King James I questions?

King James I questions?
1) How did James manage his personal finances as well as the economy?
2) Did he dabble in alternative religions?
3) Was he a skilled musician?
4) Was he good at sports?
5) How well did he socialise with others?

Please answer some of my questions!! I am writing an essay and i need to know about James I.


Q1. James had a very bad relationship with parliament. As James’s reign progressed, his government faced growing financial pressures, due partly to creeping inflation but also to the profligacy and financial incompetence of James’s court. In February 1610 Salisbury, a believer in parliamentary participation in government, proposed a scheme, known as the Great Contract, whereby Parliament, in return for ten royal concessions, would grant a lump sum of £600,000 to pay off the king’s debts plus an annual grant of £200,000. The ensuing prickly negotiations became so protracted that James eventually lost patience and dismissed Parliament on 31 December 1610. “Your greatest error,” he told Salisbury, “hath been that ye ever expected to draw honey out of gall”. The same pattern was repeated with the so-called “Addled Parliament” of 1614, which James dissolved after a mere eight weeks when Commons hesitated to grant him the money he required. James then ruled without parliament until 1621, employing officials such as the businessman Lionel Cranfield, who were astute at raising and saving money for the crown, and sold earldoms and other dignities, many created for the purpose, as an alternative source of income.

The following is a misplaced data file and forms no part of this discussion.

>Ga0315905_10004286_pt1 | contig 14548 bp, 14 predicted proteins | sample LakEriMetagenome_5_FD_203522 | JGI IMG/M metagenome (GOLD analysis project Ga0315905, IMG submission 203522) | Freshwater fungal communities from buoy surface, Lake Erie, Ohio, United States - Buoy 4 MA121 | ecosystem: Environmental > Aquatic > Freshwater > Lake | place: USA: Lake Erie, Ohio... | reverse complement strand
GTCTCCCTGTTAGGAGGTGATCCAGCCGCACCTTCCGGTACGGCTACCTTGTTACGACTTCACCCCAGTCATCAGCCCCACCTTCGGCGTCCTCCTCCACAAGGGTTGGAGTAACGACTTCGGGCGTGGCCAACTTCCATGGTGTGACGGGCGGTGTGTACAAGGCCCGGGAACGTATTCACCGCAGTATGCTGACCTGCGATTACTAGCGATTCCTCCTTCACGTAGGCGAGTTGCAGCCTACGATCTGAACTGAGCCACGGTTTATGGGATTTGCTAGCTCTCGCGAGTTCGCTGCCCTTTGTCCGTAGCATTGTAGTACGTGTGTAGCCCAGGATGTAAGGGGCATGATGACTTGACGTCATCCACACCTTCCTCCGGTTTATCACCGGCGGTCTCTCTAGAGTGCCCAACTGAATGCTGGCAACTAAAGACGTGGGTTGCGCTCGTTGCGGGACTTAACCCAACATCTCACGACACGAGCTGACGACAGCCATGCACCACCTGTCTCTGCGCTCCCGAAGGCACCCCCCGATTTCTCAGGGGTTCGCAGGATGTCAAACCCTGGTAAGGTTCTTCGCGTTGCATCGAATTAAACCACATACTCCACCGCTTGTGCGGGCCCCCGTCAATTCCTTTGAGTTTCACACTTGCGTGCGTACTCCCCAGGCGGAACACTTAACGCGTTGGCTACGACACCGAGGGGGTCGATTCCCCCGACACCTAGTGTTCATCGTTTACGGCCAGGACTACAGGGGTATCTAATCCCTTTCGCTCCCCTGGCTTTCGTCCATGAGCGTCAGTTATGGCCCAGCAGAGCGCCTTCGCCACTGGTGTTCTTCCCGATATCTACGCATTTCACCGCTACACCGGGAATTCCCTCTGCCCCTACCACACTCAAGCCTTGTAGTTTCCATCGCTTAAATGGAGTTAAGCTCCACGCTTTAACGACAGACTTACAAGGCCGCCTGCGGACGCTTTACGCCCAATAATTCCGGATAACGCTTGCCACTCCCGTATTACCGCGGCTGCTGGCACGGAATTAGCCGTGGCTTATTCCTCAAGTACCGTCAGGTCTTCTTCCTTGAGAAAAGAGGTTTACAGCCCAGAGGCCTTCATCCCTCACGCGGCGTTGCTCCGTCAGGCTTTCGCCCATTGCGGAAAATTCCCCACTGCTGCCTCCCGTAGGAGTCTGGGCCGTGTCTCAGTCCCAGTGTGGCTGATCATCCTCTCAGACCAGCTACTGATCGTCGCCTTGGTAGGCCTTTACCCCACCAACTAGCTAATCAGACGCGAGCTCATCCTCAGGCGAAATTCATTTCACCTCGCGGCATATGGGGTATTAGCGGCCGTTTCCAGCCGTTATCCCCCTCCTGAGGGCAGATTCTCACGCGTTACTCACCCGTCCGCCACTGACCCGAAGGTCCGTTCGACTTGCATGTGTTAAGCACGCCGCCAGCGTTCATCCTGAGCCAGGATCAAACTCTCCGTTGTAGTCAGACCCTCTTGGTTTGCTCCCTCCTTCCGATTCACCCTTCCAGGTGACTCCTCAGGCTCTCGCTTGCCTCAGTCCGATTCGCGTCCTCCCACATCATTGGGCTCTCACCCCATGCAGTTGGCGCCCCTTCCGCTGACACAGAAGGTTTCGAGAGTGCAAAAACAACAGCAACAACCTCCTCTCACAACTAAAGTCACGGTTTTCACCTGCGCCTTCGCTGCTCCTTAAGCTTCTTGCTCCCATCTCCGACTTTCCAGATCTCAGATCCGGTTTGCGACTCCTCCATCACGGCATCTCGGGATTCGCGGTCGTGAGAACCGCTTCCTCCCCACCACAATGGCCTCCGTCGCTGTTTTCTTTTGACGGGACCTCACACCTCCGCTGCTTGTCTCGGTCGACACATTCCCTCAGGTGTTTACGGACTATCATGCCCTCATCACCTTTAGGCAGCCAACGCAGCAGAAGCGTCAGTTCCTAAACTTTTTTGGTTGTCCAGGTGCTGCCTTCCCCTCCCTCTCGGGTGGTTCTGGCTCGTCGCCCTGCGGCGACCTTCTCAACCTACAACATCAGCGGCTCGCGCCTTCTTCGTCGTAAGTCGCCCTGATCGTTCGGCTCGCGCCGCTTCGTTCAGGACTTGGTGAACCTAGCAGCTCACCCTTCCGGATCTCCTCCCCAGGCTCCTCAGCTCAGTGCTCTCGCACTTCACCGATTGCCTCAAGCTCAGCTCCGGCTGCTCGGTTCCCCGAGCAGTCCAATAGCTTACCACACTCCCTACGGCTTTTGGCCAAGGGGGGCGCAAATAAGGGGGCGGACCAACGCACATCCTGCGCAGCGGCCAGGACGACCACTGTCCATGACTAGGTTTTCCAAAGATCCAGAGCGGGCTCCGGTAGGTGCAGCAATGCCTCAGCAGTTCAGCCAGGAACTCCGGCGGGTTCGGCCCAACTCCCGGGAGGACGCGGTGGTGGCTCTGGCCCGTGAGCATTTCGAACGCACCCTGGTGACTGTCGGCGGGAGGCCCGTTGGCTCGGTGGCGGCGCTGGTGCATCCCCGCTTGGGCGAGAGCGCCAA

Q2. = No !! The Gunpowder Plot reinforced James’s oppression of non-conforming English Catholics; and he sanctioned harsh measures for controlling them. In May 1606, Parliament passed an act which would require every citizen to take an Oath of Allegiance, incorporating a denial of the Pope’s authority over the king. James was conciliatory towards Catholics who took the Oath of Allegiance, and he tolerated crypto-Catholicism even at court. However, in practice he enacted even harsher measures against Catholics than were laid upon them by Elizabeth. Towards the Puritan clergy, with
whom he debated at the Hampton Court Conference of 1604, James was at first strict in enforcing conformity, inducing a sense of persecution amongst many Puritans; but ejections and suspensions from livings became fewer as the reign wore on. A notable success of the Hampton Court Conference was the commissioning of a new translation and compilation of approved books of the Bible to confirm the divine right of kings to rule and to maintain the social hierarchy, completed in 1611, which became known as the King James Bible, considered a masterpiece of Jacobean prose.

Q3. I am not quiet sure but, he was was a talented scholar, the author of works such as Daemonologie (1597), True Law of Free Monarchies (1598), and Basilikon Doron (1599).